-We have tremendous unmet needs for funding and policy in the areas of mental health, intellectual and developmental disabilities, and substance abuse disorders. As taxpayers we simply cannot afford to address these problems adequately without reforms in the system.
-The overall rate of growth in healthcare spending is unsustainable. Reforms must be pursued to address this or most of us will be unable to afford insurance in the future.
I remain committed to reforming our healthcare delivery system, closing the coverage gap and insuring the viability of a fiscally sound and productive healthcare system in Virginia.
Tax Reform & Spending
Tax reform and the whole issue of Virginia’s budget, including how we raise money from our citizens and how we decide the appropriate levels of taxation and expenditures at the state and local level is very contentious in today’s political environment.
One of the problems, it seems to me, is that political consultants rather than political leaders have taken control of the process and the way to get elected now is to promise reduced taxes and increased spending at the same time. Obviously, this line of thought doesn’t work in reality. Yet this has been exemplified by the federal government which continues to run deficits, borrow more money, and rob from the social security trust fund.
At the state level the options are not as plentiful. You can increase debt, rob from various funds, work on efficiencies in providing services, but ultimately, by Constitutional mandate, our budget must be balanced. Unfortunately that budget can be partially balanced by shortchanging the localities and forcing the local governments rather than state government to be the ones who must raise taxes or reduce services. When the budget is balanced on the backs of local government budgets, the less affluent rural areas of the state and inner cities are generally the losers.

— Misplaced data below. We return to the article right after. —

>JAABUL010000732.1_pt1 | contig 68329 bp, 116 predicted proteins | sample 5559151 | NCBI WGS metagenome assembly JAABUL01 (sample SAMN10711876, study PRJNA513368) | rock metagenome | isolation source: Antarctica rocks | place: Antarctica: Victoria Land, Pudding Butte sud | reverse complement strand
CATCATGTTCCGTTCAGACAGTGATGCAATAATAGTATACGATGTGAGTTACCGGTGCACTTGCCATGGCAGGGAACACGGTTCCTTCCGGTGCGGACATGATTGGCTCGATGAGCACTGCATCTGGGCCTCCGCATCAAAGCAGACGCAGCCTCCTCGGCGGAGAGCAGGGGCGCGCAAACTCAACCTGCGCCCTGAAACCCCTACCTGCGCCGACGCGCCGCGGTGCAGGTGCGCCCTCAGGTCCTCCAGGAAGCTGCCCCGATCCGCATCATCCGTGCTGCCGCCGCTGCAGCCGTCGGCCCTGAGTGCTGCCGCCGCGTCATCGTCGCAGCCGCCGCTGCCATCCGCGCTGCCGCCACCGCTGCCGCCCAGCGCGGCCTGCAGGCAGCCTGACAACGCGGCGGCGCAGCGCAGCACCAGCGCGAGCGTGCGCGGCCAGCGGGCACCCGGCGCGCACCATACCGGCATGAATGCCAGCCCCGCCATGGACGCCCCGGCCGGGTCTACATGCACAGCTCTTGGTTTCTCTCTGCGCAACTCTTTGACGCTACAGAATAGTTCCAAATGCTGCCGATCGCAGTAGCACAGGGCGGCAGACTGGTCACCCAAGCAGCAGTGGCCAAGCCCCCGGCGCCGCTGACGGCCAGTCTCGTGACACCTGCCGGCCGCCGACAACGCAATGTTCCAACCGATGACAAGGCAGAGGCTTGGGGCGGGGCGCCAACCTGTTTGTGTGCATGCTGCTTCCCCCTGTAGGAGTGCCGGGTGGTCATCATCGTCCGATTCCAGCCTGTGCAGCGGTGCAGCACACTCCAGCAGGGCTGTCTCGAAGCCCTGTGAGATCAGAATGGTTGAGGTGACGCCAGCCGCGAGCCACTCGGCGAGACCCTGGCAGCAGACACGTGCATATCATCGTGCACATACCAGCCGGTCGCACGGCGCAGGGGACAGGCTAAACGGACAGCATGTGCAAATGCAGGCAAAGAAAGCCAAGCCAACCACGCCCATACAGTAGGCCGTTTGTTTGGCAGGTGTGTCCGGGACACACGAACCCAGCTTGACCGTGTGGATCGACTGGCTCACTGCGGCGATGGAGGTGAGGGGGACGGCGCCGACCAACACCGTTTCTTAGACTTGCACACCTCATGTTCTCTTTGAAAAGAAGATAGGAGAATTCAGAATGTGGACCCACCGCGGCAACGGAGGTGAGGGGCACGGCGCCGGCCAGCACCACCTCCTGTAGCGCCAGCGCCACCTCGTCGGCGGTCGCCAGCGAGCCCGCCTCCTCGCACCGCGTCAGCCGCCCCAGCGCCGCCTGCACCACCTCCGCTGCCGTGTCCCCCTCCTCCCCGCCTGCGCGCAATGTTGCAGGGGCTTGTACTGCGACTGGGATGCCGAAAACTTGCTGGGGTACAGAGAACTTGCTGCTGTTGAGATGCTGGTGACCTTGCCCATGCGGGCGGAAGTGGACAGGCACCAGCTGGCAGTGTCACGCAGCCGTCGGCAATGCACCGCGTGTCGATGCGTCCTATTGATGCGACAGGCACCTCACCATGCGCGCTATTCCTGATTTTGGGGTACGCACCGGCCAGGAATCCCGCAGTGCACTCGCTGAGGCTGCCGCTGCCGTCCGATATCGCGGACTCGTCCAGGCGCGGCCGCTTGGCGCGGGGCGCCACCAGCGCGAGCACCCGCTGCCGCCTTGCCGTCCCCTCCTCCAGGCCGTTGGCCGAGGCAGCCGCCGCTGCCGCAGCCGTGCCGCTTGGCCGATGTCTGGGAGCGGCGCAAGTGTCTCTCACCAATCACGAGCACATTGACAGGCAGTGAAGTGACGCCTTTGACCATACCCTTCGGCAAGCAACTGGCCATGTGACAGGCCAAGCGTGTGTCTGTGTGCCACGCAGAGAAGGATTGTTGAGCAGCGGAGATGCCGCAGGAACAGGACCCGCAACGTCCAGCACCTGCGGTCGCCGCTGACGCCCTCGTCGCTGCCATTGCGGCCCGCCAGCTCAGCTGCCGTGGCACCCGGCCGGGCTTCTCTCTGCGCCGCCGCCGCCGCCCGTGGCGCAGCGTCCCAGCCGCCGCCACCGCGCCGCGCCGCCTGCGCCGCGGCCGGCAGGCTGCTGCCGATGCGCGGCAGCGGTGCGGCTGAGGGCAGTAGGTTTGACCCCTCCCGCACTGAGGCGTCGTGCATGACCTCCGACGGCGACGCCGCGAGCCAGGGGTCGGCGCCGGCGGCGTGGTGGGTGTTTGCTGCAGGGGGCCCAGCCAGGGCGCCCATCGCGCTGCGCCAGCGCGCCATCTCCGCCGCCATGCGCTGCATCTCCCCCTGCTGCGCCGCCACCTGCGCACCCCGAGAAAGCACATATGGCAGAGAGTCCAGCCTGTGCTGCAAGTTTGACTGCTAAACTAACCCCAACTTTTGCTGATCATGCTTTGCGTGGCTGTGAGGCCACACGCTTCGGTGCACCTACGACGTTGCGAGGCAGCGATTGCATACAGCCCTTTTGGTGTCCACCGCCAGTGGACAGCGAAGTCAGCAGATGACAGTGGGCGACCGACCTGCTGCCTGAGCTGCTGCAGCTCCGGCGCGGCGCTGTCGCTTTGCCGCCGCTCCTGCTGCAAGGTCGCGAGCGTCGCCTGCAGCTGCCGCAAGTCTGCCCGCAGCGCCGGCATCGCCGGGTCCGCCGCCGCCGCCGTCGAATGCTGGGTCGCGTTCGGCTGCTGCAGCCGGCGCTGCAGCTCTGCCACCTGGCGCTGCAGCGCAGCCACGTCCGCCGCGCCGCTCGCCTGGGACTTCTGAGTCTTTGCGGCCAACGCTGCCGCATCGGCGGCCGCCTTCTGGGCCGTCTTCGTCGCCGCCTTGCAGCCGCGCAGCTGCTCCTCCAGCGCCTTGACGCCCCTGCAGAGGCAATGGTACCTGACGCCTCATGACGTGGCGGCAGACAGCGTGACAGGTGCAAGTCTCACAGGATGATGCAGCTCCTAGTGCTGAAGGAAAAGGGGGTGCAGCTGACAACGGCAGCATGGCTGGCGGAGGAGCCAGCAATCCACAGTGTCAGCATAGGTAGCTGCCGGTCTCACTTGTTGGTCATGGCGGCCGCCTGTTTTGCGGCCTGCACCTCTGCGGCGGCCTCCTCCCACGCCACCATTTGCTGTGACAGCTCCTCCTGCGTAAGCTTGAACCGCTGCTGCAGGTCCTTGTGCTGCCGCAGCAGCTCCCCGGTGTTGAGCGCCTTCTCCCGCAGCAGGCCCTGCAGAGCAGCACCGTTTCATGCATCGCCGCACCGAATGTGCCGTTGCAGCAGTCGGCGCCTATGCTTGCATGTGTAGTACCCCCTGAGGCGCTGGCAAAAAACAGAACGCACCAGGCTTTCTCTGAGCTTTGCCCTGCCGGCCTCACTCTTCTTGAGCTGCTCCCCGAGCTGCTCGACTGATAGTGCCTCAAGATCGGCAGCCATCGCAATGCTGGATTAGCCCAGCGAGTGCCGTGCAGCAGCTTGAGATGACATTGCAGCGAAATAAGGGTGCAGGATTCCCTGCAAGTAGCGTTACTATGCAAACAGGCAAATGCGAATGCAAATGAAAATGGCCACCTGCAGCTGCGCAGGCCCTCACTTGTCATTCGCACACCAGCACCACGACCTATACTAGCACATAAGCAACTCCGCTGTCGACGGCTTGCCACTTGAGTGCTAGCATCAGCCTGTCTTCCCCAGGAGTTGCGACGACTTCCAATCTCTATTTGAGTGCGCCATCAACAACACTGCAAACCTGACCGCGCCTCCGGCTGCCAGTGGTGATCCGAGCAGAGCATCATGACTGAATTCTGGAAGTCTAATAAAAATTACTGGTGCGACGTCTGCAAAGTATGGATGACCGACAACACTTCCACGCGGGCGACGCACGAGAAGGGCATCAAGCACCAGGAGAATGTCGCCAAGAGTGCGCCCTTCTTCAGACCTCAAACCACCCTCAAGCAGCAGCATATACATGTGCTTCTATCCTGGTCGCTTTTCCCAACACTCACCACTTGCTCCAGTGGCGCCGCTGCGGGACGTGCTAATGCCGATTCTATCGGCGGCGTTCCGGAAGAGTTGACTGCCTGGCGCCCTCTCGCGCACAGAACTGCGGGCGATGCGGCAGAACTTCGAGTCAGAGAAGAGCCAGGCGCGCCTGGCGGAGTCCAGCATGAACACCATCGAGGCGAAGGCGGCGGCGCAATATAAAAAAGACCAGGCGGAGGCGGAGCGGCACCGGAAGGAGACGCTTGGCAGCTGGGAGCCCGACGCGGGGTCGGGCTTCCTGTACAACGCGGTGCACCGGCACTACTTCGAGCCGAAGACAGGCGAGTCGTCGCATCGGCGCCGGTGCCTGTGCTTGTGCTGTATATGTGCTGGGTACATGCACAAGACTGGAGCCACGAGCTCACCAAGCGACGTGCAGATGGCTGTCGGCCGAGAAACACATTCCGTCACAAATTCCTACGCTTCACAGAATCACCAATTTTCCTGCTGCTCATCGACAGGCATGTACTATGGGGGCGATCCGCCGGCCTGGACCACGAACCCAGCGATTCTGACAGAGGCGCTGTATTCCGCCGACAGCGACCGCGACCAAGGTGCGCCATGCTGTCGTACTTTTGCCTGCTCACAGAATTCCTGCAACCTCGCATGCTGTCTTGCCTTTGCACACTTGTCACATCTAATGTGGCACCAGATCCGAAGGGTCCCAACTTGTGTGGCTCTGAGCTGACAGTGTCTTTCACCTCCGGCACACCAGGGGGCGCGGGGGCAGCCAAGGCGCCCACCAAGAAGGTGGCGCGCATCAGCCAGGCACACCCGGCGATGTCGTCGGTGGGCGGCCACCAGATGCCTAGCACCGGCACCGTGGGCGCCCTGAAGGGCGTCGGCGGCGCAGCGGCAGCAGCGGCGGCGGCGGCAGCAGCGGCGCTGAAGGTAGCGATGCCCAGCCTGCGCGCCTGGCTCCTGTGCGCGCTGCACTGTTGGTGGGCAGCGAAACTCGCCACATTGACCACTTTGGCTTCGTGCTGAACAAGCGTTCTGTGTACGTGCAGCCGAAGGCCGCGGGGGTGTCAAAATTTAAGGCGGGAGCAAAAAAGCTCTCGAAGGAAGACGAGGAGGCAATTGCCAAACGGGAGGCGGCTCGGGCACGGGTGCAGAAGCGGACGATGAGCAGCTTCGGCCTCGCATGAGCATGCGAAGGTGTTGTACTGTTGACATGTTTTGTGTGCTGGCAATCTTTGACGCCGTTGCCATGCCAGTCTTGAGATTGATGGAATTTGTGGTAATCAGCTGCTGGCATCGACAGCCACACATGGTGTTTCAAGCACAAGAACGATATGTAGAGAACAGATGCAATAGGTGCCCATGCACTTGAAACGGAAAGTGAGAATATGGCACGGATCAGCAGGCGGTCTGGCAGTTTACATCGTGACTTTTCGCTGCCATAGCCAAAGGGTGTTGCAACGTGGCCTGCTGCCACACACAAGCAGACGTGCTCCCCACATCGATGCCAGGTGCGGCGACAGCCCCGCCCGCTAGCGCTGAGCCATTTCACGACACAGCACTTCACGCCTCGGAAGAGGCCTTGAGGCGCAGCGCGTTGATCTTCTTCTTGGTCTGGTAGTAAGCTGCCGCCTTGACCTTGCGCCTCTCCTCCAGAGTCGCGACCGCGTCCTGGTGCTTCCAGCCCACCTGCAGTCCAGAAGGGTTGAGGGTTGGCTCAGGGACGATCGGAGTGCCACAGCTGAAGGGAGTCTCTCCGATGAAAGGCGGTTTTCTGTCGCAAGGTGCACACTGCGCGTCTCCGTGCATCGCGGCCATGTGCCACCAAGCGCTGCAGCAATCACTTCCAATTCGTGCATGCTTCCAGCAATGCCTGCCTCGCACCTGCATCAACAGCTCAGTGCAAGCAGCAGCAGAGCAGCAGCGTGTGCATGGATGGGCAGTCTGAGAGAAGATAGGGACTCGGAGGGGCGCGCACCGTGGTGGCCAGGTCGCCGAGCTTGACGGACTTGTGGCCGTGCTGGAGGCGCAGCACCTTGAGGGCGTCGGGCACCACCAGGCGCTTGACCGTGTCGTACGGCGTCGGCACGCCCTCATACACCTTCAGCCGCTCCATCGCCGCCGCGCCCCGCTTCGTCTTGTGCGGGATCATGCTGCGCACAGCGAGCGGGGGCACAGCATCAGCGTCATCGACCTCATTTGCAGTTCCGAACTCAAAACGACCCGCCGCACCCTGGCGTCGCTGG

As a conservative Republican, I am a strong advocate for fiscal responsibility. I recognize though, however politically unpopular, that the term fiscal responsibility may or may not mean lowering taxes and it may or may not mean reducing spending; but it always should mean providing necessary services in as an efficient manner as is possible and within the constraints of a balanced budget.
I pledge to continue to work to insure that as Virginians we pay only those taxes that are necessary to support desired levels of core services. If we are to completely eliminate any existing unfair tax, such as the car tax or the estate tax, and I do support eliminating both of these taxes, then we need to insure that we have alternative resources to adequately support core services.
We need to continue laying plans to address transportation policy in a statewide, comprehensive manner. There is no question, based on current policy; that we do not have adequate revenue coming into the Transportation Trust Fund to pay for existing needs. Our future planning must focus on innovations in mass transit and possible alternatives to traditional construction and maintenance programs.
We made some progress in recent years but I think we all know a solution will only come incrementally if we continue to engage on this issue in the way we have. I could not support some of the new taxes and fees and I could not support the $3 billion bonding that was authorized in the 2013 legislation. I do not support the impact fees that were authorized, but some of the growth management tools may prove helpful. The biggest shortcoming of the funding package, in my opinion was that it relies totally on taxes and fees that are paid by just Virginians and do not extend to the out-of-state motorists and truckers that use our highways. We did authorize the limited imposition of tolls. The tolling authority may actually prove to be of more significance than the funding package, particularly for high cost projects in Northern Virginia and Hampton Roads.
We also created a Transportation Accountability Commission, to provide some additional oversight from the legislature on the implementation of transportation policy.